ECT modernization: Energy Charter Conference adopts mandate, confirms December talks

On November 6, 2019, the Energy Charter Conference confirmed that it would hold the first session of its “Modernization Group” on December 12, 2019, kicking off the process to revise the decades-old ECT.

The decision setting out the start date and mandate also includes a tentative timetable for subsequent negotiating sessions. These will be held in April, July and October 2020, after which the Conference will convene for a December 2020 stocktaking session. Each meeting will span approximately four days, and the negotiating documents will be restricted, though brief public summaries will be issued after each meeting if all parties agree. Aside from the December 2019 meeting, which will be held in Albania, the location of the other meetings has not yet been confirmed.

The news comes just one month after the Energy Charter Conference circulated a 57-page document laying out proposed policy options for consideration in the upcoming “modernization” talks, compiling submissions from various ECT signatories on how the agreement should evolve, if at all.

The range of views expressed in that document is varied. Some signatories, such as Japan, have suggested that the ECT’s terms do not require any changes. Others, such as the EU (in line with its negotiating directives) have outlined a detailed set of changes, and have suggested that the energy-focused treaty modernization should also incorporate potential changes to investment law and policy being discussed in other forums, such as the deliberations at UNCITRAL Working Group III on ISDS reform. Five signatories—including Albania, Azerbaijan, Luxembourg, the EU and Turkey—refer specifically to the need to align the ECT with climate change goals under the Paris Agreement.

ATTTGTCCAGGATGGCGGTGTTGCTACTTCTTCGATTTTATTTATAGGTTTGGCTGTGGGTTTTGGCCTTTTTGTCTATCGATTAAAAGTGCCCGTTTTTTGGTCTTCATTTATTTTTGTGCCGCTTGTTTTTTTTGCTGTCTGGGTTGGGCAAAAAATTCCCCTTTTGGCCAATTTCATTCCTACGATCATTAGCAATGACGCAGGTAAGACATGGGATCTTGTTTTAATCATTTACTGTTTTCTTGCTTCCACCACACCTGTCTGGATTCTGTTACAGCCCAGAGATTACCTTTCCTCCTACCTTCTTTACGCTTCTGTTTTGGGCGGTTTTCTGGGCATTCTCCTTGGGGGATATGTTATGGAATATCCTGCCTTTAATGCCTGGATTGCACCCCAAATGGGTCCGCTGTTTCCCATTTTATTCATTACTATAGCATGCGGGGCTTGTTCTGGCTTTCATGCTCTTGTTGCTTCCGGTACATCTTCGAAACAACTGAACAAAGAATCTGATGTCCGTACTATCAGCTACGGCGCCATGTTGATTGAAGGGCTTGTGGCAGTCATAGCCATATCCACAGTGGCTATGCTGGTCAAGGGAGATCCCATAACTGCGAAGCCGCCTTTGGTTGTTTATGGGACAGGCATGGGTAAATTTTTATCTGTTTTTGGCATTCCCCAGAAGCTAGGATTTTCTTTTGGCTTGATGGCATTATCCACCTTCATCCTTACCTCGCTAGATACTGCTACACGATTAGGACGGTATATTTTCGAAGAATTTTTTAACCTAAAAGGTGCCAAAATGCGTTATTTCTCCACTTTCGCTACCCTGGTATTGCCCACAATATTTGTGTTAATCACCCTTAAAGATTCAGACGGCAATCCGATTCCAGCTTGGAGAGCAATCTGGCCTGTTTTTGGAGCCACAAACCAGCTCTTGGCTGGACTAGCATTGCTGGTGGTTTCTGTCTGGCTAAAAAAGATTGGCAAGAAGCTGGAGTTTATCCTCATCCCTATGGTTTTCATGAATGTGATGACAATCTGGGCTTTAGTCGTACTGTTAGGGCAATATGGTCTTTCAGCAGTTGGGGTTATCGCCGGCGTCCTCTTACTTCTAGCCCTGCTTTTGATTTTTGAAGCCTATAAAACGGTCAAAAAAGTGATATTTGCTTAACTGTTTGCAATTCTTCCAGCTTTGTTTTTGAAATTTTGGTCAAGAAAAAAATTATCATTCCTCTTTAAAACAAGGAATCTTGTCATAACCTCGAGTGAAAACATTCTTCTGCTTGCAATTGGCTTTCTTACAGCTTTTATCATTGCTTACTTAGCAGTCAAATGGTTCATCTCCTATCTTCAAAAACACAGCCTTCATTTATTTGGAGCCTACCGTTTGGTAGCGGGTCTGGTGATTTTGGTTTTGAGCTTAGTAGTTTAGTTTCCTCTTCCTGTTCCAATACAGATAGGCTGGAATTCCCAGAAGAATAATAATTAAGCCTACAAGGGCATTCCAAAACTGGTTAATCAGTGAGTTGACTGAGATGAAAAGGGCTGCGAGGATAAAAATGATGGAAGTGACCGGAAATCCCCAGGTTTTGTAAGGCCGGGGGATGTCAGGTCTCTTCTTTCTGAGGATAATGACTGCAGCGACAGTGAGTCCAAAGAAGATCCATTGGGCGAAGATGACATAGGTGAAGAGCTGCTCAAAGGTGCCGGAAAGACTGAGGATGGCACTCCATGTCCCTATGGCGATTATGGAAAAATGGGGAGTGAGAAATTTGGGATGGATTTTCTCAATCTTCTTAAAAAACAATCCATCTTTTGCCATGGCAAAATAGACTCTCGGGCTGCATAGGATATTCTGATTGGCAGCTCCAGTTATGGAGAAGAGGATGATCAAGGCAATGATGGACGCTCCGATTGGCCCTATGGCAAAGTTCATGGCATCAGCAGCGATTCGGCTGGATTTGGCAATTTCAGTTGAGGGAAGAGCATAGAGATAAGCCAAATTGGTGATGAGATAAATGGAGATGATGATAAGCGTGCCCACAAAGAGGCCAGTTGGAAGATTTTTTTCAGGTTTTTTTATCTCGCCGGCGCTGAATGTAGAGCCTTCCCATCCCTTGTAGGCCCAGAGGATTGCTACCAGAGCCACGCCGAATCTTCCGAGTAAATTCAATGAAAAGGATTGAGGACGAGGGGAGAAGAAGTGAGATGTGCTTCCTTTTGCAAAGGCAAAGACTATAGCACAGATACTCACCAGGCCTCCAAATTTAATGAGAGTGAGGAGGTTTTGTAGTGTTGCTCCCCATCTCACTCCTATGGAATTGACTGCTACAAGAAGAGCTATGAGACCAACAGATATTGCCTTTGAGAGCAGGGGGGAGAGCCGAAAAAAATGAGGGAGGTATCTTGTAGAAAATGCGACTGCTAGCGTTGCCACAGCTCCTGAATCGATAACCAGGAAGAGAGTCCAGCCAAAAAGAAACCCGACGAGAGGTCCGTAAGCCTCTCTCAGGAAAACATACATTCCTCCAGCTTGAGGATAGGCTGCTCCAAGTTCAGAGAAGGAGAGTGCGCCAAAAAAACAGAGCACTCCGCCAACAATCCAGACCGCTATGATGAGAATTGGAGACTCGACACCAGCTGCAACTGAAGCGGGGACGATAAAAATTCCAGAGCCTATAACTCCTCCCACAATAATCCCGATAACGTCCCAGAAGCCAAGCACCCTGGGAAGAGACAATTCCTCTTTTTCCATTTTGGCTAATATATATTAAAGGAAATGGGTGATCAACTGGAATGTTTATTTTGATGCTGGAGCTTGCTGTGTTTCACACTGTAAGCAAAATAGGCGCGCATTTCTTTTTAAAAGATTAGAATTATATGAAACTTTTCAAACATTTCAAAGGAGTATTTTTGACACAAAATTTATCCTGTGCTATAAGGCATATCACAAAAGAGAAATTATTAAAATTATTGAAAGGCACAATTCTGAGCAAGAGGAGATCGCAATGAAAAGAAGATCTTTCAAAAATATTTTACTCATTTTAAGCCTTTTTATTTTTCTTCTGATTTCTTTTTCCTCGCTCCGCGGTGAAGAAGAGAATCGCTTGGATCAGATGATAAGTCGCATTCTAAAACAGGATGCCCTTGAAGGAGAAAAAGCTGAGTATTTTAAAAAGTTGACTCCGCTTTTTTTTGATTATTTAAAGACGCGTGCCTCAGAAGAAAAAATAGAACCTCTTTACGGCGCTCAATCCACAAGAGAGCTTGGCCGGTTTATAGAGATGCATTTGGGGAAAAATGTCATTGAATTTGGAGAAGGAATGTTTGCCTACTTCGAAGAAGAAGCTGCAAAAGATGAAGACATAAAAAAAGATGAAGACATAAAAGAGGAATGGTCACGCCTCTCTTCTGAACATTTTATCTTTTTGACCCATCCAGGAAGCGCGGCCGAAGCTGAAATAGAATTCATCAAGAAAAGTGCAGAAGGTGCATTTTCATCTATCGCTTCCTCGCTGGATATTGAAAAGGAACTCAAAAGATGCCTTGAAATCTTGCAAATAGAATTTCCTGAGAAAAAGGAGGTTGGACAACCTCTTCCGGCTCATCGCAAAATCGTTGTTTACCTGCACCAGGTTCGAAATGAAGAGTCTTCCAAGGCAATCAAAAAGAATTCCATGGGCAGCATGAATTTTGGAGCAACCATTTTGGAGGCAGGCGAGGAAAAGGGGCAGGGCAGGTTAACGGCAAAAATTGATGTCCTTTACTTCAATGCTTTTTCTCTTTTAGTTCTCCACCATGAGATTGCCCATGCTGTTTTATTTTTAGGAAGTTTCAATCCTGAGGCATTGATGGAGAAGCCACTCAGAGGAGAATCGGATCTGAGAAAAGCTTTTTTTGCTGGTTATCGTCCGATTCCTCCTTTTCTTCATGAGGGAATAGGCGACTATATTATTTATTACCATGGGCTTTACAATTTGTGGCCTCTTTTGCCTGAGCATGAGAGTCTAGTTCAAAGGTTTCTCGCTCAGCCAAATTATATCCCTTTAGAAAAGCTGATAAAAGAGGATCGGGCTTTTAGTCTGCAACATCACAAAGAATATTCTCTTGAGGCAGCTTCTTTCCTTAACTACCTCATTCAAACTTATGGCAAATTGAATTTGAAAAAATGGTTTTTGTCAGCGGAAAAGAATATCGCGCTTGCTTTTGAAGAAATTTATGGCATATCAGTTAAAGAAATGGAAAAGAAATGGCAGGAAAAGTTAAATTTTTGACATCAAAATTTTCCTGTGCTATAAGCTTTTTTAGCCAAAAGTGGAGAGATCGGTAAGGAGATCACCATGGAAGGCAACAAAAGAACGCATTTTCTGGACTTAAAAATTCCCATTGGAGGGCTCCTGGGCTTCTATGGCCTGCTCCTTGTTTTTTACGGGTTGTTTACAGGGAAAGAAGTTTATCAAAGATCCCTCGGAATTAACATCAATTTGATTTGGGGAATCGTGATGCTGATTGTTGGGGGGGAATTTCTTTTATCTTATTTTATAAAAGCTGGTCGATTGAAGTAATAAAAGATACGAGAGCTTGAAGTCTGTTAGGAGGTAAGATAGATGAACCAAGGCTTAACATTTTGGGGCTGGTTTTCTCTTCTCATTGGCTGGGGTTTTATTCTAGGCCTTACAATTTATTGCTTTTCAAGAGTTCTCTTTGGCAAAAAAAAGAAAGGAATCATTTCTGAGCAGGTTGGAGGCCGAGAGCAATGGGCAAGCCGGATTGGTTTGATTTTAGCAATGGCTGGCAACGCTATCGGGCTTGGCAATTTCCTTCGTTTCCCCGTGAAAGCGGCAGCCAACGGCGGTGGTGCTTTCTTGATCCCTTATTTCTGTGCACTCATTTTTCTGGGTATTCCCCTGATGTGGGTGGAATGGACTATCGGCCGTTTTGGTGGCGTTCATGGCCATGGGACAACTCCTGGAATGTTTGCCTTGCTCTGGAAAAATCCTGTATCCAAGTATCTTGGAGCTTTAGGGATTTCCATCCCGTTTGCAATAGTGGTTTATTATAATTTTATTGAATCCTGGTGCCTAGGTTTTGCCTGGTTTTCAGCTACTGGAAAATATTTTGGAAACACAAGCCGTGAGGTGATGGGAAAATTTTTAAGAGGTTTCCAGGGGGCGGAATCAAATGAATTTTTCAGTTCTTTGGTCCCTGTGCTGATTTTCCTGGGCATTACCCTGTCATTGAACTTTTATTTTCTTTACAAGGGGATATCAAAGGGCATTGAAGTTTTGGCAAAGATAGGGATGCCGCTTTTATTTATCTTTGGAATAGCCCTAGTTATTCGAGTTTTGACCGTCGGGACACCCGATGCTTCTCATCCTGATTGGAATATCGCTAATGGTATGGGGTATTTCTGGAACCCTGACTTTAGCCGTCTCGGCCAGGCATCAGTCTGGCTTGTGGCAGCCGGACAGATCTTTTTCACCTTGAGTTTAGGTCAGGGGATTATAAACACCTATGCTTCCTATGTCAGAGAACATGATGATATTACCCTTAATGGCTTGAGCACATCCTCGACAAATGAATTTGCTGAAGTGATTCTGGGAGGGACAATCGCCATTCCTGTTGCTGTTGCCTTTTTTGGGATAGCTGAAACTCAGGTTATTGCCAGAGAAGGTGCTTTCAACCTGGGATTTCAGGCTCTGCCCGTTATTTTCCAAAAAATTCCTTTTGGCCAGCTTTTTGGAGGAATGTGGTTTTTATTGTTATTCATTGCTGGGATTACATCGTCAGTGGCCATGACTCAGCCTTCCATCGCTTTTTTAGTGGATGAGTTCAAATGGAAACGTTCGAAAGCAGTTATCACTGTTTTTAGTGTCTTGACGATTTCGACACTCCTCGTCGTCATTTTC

The document is broken down into various sections, including opening summary statements from some signatories. There are also dedicated sections to various topics, of varying levels of ambition: among these are sections on the pre-investment phase, the right to regulate, the MFN clause, a clarification on “most constant protection and security,” compensation for losses, the umbrella clause, denial of benefits, transfers related to investments, frivolous losses, transparency, security for costs, valuation of damages, third-party funding, sustainable development and corporate social responsibility, access to infrastructure, and the legal relationship between the ECT and members of a regional economic integration organization (REIO).

Also under consideration is whether certain ECT provisions are obsolete and should be dropped entirely or changed, with a subsequent question detailing various provisions that may be considered obsolete and suggested approaches on how to address them specifically.

Other sections of the document are devoted to how certain terms in the ECT are defined, such as charter, economic activity in the energy sector, investment, investor, FET, indirect expropriation, transit, and tariff-setting and related principles.

The sections are built around the list of topics for modernization endorsed in November 2018, and each section includes any issues that specific signatories have raised, their reasoning for doing so and their proposals going forward.